In the wake of the fraud attempted on the Brian Byrnes Memorial Fund, the commission made it clear that charities should never return any donation before the original cheque has cleared.


Victim: The Talbot Village Trust

In February 2004, three construction industry professionals were convicted of defrauding the trust of £3.5m through the manipulation of six building contracts worth a total of £15m. The fraud had taken place over a period of ten years and involved invoicing for work not done and disguising inflated professional fees in the contracts.

No one connected to the trust would speak to Third Sector about the case because it is still in the process of trying to reclaim the final portion of the defrauded funds. But Tony Quinn at the Charity Commission has sympathy for the victims of this fraud, against which he considers it is almost impossible for organisations to defend themselves.

"In fairness to the trustees, it was a sophisticated con," he says. "The people who defrauded them were their own professional associates. Because it was such a huge amount of money and it was lost over a period of some time, it's tempting to go around looking for scapegoats. But we concluded that, sadly, this was actually something that would be very difficult to prevent happening in the future. When a number of people are working in collusion in a case such as this, detecting fraud is nigh on impossible."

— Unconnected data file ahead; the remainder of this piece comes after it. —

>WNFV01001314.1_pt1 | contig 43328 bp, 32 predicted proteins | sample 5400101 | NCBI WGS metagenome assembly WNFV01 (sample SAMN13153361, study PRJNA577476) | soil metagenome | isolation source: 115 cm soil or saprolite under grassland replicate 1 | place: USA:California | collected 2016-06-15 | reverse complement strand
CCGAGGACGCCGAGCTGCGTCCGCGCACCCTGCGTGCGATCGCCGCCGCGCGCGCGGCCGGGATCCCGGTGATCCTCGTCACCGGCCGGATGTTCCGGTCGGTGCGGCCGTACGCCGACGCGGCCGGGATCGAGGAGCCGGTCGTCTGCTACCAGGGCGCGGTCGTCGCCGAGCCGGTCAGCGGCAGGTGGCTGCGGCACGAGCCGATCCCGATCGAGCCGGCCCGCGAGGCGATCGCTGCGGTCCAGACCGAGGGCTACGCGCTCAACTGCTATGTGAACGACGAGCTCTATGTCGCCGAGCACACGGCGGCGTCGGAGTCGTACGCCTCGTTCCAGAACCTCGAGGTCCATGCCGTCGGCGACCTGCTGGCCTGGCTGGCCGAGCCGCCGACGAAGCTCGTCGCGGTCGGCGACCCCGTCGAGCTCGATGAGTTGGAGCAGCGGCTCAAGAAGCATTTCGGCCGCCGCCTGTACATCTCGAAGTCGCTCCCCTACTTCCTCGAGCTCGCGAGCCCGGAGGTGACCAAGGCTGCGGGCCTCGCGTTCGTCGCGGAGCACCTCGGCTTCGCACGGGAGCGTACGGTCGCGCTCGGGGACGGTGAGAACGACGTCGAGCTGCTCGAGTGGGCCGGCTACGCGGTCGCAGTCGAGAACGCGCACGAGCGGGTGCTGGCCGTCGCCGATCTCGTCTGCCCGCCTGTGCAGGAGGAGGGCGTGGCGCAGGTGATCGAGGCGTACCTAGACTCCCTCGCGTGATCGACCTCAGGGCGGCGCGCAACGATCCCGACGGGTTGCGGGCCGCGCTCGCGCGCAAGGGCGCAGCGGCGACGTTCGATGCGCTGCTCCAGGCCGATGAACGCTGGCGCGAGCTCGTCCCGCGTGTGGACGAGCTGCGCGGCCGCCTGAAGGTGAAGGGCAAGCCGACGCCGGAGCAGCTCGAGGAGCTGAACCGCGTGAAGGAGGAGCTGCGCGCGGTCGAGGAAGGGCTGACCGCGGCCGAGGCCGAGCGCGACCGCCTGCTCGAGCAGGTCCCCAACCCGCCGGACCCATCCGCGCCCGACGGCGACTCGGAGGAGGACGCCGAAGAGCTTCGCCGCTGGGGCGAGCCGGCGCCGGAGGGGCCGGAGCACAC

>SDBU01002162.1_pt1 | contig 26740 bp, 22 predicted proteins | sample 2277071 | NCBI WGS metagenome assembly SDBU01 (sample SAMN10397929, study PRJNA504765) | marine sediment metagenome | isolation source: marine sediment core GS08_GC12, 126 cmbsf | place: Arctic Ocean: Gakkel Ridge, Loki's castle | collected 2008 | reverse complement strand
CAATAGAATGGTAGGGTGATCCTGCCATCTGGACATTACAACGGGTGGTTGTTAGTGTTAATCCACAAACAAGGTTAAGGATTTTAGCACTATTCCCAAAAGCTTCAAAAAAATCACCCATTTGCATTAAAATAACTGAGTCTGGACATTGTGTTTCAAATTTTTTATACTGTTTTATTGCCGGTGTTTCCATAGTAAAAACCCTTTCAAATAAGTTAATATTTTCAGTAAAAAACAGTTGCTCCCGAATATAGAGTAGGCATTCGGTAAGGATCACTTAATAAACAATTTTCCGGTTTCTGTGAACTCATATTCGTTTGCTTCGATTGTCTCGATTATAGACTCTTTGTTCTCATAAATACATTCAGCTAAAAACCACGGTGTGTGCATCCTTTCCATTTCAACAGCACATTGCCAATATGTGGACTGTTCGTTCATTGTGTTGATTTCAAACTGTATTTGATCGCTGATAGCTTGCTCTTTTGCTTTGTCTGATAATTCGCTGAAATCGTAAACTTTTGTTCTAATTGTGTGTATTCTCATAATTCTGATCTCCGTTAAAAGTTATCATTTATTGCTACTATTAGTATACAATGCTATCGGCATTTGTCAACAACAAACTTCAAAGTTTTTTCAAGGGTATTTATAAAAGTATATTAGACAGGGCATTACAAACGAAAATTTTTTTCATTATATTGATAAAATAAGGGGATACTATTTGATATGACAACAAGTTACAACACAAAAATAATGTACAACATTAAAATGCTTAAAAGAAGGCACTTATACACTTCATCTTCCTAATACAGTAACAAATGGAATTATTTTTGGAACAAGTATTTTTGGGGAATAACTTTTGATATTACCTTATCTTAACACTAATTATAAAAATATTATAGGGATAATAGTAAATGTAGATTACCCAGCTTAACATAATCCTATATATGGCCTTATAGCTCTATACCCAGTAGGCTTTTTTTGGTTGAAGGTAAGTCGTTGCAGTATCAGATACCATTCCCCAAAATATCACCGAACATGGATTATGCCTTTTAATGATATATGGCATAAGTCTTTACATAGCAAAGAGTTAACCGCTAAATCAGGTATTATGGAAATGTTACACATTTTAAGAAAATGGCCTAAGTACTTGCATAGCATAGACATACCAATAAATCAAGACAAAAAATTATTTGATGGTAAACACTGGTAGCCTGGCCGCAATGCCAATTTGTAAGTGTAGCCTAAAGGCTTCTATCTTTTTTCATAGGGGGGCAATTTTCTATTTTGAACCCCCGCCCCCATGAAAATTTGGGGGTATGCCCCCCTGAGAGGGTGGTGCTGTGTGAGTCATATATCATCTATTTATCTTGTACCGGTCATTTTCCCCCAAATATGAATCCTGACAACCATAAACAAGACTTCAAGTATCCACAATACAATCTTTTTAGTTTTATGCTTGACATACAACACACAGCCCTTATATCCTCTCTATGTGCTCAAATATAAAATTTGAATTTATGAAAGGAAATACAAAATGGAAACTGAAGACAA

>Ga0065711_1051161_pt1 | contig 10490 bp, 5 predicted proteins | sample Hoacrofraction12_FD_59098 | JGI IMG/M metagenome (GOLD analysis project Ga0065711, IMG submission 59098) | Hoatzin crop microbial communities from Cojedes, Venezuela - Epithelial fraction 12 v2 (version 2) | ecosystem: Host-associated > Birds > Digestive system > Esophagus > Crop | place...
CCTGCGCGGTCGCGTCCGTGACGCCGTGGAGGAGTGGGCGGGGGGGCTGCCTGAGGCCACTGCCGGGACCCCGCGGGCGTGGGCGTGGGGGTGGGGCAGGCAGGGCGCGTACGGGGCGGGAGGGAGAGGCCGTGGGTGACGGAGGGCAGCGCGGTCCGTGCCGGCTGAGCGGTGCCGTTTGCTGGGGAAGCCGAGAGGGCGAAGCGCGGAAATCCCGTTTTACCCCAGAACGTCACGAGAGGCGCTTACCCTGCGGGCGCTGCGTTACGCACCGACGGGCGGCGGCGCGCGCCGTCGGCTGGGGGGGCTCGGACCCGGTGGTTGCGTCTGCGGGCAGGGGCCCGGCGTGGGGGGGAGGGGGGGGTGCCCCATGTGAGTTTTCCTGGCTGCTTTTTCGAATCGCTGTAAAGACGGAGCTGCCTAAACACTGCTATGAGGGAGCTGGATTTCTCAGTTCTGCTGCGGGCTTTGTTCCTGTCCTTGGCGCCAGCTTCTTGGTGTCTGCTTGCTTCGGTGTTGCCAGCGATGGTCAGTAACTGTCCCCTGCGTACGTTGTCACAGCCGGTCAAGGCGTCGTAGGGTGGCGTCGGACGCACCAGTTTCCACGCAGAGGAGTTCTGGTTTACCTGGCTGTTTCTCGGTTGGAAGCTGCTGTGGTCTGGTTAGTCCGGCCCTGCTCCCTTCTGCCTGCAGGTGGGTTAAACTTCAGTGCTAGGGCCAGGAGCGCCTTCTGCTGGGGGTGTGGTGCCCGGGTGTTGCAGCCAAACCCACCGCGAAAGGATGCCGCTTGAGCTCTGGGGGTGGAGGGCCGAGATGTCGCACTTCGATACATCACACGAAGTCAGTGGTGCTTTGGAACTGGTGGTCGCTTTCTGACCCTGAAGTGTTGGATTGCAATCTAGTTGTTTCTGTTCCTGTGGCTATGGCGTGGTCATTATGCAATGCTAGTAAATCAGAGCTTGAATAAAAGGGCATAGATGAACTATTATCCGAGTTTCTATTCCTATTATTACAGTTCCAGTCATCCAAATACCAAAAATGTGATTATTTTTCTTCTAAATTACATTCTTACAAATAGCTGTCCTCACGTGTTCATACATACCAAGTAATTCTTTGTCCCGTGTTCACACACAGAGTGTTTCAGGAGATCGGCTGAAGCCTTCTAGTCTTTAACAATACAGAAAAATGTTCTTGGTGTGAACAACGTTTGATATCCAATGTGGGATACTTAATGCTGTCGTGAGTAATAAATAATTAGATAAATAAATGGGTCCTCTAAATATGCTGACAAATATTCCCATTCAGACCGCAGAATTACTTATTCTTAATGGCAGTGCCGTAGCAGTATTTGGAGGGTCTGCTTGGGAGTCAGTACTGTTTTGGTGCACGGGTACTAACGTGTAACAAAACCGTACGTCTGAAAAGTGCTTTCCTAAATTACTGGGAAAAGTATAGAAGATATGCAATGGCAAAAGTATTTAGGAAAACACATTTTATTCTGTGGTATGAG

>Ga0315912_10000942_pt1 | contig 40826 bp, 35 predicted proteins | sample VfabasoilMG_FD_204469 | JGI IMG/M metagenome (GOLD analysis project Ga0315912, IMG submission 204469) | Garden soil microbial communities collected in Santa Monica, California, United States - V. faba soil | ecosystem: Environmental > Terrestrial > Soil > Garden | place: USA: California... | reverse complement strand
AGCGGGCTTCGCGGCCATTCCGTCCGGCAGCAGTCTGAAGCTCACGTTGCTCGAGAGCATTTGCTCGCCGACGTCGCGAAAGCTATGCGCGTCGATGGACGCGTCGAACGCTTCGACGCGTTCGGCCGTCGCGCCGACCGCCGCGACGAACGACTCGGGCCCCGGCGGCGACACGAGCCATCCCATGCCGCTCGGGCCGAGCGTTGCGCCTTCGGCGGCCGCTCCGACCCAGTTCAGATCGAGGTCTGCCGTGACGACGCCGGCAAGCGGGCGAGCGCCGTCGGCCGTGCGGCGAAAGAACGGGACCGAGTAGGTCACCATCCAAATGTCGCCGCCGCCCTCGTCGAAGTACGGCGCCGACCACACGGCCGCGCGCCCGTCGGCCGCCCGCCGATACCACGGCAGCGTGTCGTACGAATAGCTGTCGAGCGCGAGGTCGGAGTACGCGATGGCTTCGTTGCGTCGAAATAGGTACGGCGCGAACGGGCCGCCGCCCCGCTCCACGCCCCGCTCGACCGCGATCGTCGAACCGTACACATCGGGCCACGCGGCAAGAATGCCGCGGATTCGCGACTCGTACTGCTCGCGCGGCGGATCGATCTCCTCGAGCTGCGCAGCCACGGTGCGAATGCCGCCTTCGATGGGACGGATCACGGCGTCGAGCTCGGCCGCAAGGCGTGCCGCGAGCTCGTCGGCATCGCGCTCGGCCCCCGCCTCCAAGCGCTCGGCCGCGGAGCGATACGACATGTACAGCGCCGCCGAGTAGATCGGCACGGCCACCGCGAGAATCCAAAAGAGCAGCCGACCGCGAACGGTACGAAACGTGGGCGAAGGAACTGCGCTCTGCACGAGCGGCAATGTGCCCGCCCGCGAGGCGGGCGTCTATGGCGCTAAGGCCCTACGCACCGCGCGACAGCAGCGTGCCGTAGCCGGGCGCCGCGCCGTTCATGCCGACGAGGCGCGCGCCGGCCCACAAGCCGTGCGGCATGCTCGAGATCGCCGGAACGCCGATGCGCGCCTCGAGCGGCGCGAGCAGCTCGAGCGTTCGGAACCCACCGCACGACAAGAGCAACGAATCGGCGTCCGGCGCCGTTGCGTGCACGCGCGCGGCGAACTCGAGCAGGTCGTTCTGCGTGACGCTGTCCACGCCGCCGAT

Victim: Sign

Early last year Sign, the National Society for Mental Health and Deafness, uncovered a new form of fraud when it spotted two new standing orders adding up to hundreds of pounds set up on one of its bank accounts. The charity acted fast and prevented any losses, but the warning had sounded.

"The fraudster had got hold of our bank details from Gift Aid forms," says Steve Powell, chief executive at Sign.

Stephen Hill explains: "Charities are exposing themselves by giving out their own bank details like this. They're not giving everything away, but it doesn't take a genius to work out the steps required to compromise a charity's own bank account."

In its fraud awareness guidelines for charities, Unity Trust Bank offers a simple but effective solution. "Although it is reasonable to expect account information to appear on Gift Aid forms, where possible we recommend you open a deposit-only account for such donations," it says. "If you feel this isn't an option that suits you, you may wish to introduce an alternative method so the donor can email you to request a form. This way you can monitor and track who you are sending your details to."

At Sign, Powell has gone even further. "Every time a new standing order is set up on any of our accounts, we ask the bank to contact us directly so we can authorise the process personally. That is the only way you can truly protect yourself."